Sunday, March 12, 2023

Invasion of the Saucer Men a light, fun horror parody


Invasion of the Saucer Men, 1957, B&W, 69 minutes, American International Pictures. Directed by Edward L. Cahn. Starring Steve Terrell as Johnny Carter, Gloria Castillo as Joan Hayden, Frank Gorshin as Joe Gruen, Raymond Hatton as Farmer Larkin, Lyn Osborn as Artie Burns, Douglas Henderson as Lt. Wilkins, USAF, and Don Shelton as City Attorney Hayden. Schlock-Meter rating: 6 and 1/2 stars out of 10.

Invasion of the Saucer Men is a light, well-made horror parody about weird, large-headed men from outer space who inject humans and animals with alcohol until they are foiled by teens upset that their favorite make-out spot has been invaded by the creatures.

You have a lot of disbelieving adults, a couple of goofy salesmen attacked by the Saucer Men, two teens in love who no one will believe their tales of Saucer Men, and even some military officers trying to hush up the whole outer space attack! There’s even one more plot staple in this witty, but dated parody: The crusty old farmer who hates those kids necking on his property and blames them for his bull coming home drunk with “the blind staggers.”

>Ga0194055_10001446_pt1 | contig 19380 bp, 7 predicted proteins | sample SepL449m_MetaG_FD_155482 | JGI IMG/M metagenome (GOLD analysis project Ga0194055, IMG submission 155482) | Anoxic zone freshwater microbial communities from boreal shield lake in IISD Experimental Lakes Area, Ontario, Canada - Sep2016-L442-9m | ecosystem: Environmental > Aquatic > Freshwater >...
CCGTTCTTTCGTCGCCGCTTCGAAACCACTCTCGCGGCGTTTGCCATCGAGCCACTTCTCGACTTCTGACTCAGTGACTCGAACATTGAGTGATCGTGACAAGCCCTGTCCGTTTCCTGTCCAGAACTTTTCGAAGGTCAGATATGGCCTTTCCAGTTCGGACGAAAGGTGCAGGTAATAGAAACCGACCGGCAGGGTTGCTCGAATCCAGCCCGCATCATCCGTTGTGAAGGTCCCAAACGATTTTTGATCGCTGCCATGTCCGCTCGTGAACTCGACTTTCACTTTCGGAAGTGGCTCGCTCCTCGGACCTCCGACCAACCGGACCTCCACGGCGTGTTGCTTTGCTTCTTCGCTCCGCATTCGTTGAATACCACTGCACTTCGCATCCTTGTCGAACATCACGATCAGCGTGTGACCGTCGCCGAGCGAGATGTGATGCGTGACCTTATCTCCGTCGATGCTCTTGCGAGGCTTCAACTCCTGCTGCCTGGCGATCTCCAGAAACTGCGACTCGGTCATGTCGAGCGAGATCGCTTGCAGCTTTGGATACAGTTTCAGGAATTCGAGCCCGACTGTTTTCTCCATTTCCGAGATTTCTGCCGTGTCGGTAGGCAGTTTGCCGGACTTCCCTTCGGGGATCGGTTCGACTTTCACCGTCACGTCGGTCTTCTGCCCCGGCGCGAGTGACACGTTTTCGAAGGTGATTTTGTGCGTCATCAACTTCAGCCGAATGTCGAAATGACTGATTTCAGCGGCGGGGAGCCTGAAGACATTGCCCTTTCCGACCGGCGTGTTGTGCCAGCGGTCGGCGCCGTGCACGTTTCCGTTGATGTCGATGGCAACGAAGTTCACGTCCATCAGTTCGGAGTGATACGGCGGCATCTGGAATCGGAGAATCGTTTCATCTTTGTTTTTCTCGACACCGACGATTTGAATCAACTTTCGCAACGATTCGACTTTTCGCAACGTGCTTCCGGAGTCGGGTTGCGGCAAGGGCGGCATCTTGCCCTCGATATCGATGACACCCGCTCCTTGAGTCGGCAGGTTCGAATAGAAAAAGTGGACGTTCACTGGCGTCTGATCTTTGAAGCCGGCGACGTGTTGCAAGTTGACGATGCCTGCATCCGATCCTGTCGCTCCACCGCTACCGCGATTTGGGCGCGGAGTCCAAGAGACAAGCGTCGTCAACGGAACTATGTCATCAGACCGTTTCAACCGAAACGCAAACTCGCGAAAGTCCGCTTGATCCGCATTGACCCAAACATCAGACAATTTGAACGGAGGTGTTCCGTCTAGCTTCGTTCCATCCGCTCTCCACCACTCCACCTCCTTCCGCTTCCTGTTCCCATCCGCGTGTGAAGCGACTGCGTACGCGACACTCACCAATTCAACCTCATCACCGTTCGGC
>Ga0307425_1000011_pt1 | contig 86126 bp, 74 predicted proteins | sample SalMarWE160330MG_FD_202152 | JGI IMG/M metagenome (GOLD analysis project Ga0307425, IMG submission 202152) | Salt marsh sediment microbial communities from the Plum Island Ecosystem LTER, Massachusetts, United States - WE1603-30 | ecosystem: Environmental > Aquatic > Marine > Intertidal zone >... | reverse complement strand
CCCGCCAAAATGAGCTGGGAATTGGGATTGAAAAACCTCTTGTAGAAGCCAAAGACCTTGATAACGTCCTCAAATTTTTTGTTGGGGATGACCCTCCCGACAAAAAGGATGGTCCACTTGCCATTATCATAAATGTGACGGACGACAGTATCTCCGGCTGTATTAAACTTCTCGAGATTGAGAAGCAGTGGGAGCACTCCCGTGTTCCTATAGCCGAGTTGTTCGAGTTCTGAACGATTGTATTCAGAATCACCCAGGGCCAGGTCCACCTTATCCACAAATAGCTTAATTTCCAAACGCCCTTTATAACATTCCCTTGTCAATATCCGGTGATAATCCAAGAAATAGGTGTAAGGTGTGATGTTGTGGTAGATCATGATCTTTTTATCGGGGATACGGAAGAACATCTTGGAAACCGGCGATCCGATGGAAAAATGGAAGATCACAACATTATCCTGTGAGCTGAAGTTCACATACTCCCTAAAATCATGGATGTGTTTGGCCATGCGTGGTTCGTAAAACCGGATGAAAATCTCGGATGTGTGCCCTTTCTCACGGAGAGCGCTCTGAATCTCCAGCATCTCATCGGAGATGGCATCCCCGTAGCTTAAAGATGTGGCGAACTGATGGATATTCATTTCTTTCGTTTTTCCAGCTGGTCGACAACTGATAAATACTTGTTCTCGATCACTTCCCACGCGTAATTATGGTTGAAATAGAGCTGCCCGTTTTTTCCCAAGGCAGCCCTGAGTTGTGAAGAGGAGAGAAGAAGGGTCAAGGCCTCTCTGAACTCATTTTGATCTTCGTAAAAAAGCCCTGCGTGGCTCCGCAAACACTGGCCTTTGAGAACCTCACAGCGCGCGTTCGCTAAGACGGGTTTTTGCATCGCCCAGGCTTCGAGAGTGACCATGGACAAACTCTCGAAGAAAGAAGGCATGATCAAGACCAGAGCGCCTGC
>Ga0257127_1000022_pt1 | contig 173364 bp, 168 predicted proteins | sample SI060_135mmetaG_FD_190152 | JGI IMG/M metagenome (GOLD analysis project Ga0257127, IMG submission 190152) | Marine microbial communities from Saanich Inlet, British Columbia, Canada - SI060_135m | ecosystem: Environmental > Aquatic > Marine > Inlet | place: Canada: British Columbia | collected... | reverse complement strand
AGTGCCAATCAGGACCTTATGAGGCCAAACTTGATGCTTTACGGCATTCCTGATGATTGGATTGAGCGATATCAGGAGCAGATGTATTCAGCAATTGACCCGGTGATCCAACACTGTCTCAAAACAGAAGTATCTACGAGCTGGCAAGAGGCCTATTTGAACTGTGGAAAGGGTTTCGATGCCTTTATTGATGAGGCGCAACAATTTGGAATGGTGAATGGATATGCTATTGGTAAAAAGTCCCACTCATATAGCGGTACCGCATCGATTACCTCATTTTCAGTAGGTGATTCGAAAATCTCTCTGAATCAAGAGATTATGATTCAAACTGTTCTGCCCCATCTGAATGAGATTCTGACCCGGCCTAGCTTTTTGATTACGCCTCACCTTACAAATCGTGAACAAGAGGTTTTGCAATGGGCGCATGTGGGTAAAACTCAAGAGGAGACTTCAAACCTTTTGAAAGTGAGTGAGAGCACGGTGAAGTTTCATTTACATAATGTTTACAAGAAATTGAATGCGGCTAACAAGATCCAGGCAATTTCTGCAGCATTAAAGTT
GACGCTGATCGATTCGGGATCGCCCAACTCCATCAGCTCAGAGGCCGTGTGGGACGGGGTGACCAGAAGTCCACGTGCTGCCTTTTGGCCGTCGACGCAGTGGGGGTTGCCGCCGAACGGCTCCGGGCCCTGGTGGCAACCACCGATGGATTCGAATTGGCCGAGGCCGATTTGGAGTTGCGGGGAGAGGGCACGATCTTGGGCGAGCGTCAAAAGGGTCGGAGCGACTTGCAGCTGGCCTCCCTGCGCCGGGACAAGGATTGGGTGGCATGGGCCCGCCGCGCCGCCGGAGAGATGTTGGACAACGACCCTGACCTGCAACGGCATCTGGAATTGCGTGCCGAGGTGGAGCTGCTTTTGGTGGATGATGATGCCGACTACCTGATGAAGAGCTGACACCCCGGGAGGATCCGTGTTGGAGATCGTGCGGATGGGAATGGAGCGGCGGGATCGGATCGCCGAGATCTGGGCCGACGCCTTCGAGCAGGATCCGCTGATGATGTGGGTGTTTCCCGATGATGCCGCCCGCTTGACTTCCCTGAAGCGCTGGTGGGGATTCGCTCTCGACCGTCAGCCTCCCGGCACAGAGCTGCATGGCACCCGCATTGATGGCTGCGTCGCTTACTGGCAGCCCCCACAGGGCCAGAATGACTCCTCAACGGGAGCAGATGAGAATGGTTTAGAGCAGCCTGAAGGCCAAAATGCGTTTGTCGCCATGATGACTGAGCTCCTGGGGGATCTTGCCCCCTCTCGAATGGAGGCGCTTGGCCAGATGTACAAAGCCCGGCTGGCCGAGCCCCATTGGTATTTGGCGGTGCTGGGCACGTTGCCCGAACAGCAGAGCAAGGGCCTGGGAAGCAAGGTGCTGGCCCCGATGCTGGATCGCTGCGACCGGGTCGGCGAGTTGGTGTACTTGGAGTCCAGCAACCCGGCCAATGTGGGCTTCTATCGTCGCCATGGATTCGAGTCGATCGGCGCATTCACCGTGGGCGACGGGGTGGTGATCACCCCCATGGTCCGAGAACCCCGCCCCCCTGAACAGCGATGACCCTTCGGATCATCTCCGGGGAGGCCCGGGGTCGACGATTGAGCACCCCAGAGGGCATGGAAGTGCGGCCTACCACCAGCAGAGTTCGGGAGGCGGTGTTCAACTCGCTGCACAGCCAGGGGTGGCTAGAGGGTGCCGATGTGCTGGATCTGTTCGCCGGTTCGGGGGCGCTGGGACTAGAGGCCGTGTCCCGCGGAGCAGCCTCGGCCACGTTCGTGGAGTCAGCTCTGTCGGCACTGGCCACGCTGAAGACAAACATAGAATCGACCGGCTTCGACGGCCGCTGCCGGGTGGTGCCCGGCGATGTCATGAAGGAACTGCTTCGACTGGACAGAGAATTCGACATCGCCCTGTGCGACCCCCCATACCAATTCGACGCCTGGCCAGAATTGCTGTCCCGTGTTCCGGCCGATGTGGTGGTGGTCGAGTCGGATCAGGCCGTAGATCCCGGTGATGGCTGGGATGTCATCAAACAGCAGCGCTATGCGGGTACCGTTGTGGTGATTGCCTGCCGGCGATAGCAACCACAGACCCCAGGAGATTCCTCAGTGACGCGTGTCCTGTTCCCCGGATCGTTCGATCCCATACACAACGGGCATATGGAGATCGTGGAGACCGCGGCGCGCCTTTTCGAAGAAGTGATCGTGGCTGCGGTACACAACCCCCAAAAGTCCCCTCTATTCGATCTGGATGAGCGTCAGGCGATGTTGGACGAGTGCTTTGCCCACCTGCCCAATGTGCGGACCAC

It’s a great plot. The filmmakers give us a lot of action for the film’s compact 69 minutes. However, since this AIP drive-in staple doesn’t take it seriously, it loses a couple of stars. A great cult film needs to (most of the time) to take itself seriously. However, it’s still a lot of fun watching this 1950s ancestor of today’s “Scream” parodies.

Oh yes, teen queen Castillo, who is the city attorney’s (Shelton) daughter, has a car named “Elvis,” which is a nice touch for the times. Funny man Frank Gorshin plays a down-on-his-luck salesman, who besides having a pretty lame line when it comes to picking up a tired waitress, also is the only one unlucky enough to be killed by the Saucer Men. 

The film moves briskly along and actors deliver lines in a slightly goofy manner that holds with the light fare of the film. The Saucer Men are sufficiently bizarre and there’s a crawling hand that manages to create mischief. (I wonder if that alien “hand” served as inspiration for the malicious hand in Sam Raimi’s “Evil Dead 2.”
-- Doug Gibson

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